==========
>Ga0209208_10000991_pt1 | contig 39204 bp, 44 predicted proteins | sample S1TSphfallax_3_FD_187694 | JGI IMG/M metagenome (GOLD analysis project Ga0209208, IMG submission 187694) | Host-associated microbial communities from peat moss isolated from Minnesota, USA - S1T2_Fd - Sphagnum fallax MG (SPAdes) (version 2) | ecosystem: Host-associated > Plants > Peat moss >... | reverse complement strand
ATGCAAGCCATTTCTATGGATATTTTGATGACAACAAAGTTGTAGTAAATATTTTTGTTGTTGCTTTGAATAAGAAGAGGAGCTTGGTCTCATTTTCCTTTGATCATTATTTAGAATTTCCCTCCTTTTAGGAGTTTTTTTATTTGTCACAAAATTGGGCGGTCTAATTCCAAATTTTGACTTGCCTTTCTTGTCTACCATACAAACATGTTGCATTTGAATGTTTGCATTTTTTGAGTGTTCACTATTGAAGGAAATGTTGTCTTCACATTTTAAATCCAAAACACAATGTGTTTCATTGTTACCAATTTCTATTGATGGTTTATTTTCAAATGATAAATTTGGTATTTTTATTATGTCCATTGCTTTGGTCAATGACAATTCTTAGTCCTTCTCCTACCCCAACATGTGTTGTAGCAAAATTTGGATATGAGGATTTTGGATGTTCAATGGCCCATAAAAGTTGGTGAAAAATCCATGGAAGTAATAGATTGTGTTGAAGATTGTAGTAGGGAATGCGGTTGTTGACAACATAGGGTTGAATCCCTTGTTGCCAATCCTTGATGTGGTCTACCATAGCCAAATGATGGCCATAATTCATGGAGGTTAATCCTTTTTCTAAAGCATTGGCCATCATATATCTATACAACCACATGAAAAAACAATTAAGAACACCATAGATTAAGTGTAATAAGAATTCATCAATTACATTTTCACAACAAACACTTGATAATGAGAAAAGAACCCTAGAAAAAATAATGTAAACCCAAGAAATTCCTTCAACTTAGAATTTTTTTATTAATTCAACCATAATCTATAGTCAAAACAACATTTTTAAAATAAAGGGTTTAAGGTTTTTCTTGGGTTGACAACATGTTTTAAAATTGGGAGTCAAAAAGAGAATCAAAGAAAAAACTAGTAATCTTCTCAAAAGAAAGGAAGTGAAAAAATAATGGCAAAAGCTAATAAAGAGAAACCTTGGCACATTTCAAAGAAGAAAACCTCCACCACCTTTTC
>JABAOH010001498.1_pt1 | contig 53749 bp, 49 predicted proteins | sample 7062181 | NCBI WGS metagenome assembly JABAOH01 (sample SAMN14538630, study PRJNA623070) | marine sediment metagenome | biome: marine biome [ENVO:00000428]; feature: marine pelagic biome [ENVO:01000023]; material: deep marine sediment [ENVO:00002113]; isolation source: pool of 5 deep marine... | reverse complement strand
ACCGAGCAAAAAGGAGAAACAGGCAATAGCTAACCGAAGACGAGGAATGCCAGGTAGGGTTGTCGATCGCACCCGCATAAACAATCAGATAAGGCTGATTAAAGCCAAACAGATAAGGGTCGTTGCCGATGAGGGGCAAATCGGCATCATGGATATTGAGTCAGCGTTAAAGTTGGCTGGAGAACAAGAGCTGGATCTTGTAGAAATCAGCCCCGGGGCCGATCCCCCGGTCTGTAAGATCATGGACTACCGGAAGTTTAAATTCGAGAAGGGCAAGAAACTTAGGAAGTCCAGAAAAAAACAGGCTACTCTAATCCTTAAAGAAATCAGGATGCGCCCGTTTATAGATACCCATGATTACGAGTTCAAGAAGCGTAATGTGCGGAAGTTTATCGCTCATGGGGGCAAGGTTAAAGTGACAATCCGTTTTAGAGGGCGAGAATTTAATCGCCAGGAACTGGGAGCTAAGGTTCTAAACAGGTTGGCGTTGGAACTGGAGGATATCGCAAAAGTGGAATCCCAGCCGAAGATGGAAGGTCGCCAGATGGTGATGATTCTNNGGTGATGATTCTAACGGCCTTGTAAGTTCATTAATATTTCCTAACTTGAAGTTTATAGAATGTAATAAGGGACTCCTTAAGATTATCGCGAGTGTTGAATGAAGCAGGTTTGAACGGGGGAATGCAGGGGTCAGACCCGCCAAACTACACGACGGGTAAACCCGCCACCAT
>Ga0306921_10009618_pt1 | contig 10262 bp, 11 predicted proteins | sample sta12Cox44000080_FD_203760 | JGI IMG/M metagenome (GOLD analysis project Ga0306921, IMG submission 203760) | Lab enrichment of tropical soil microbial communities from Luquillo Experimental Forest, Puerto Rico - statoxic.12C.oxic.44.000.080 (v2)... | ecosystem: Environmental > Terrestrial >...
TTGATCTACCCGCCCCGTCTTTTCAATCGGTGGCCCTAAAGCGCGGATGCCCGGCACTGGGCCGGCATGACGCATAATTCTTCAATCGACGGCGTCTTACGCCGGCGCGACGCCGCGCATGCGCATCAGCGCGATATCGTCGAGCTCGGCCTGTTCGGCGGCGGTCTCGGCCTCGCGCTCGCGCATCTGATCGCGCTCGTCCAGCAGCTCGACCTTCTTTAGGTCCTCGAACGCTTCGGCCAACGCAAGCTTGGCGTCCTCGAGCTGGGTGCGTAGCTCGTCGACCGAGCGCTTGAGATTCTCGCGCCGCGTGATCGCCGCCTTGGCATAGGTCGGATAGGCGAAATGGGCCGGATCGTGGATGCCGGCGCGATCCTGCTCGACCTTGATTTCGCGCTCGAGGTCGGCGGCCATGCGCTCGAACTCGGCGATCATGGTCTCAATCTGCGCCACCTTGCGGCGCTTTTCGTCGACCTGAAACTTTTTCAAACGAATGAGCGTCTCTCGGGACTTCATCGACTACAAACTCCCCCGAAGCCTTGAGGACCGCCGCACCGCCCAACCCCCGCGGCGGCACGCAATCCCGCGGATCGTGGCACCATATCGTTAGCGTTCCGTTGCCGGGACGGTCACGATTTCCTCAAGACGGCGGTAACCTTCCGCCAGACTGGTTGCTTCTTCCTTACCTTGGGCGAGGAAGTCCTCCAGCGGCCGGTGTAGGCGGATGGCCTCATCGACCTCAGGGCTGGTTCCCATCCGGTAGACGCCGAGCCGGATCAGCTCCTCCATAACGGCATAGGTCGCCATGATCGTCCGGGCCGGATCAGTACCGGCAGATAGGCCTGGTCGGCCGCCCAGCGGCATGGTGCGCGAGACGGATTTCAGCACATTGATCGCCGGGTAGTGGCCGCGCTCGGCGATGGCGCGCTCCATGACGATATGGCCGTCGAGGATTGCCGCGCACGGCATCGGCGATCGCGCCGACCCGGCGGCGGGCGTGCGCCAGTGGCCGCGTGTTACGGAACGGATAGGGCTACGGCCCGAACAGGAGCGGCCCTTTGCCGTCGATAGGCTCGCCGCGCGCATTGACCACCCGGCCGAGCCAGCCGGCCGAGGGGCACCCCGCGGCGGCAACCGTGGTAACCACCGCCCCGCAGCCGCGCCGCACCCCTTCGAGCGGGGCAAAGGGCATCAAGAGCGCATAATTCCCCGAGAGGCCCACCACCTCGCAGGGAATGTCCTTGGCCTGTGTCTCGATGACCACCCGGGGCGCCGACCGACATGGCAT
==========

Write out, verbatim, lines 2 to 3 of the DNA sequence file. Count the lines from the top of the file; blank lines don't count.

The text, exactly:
ATGCAAGCCATTTCTATGGATATTTTGATGACAACAAAGTTGTAGTAAATATTTTTGTTGTTGCTTTGAATAAGAAGAGGAGCTTGGTCTCATTTTCCTTTGATCATTATTTAGAATTTCCCTCCTTTTAGGAGTTTTTTTATTTGTCACAAAATTGGGCGGTCTAATTCCAAATTTTGACTTGCCTTTCTTGTCTACCATACAAACATGTTGCATTTGAATGTTTGCATTTTTTGAGTGTTCACTATTGAAGGAAATGTTGTCTTCACATTTTAAATCCAAAACACAATGTGTTTCATTGTTACCAATTTCTATTGATGGTTTATTTTCAAATGATAAATTTGGTATTTTTATTATGTCCATTGCTTTGGTCAATGACAATTCTTAGTCCTTCTCCTACCCCAACATGTGTTGTAGCAAAATTTGGATATGAGGATTTTGGATGTTCAATGGCCCATAAAAGTTGGTGAAAAATCCATGGAAGTAATAGATTGTGTTGAAGATTGTAGTAGGGAATGCGGTTGTTGACAACATAGGGTTGAATCCCTTGTTGCCAATCCTTGATGTGGTCTACCATAGCCAAATGATGGCCATAATTCATGGAGGTTAATCCTTTTTCTAAAGCATTGGCCATCATATATCTATACAACCACATGAAAAAACAATTAAGAACACCATAGATTAAGTGTAATAAGAATTCATCAATTACATTTTCACAACAAACACTTGATAATGAGAAAAGAACCCTAGAAAAAATAATGTAAACCCAAGAAATTCCTTCAACTTAGAATTTTTTTATTAATTCAACCATAATCTATAGTCAAAACAACATTTTTAAAATAAAGGGTTTAAGGTTTTTCTTGGGTTGACAACATGTTTTAAAATTGGGAGTCAAAAAGAGAATCAAAGAAAAAACTAGTAATCTTCTCAAAAGAAAGGAAGTGAAAAAATAATGGCAAAAGCTAATAAAGAGAAACCTTGGCACATTTCAAAGAAGAAAACCTCCACCACCTTTTC
>JABAOH010001498.1_pt1 | contig 53749 bp, 49 predicted proteins | sample 7062181 | NCBI WGS metagenome assembly JABAOH01 (sample SAMN14538630, study PRJNA623070) | marine sediment metagenome | biome: marine biome [ENVO:00000428]; feature: marine pelagic biome [ENVO:01000023]; material: deep marine sediment [ENVO:00002113]; isolation source: pool of 5 deep marine... | reverse complement strand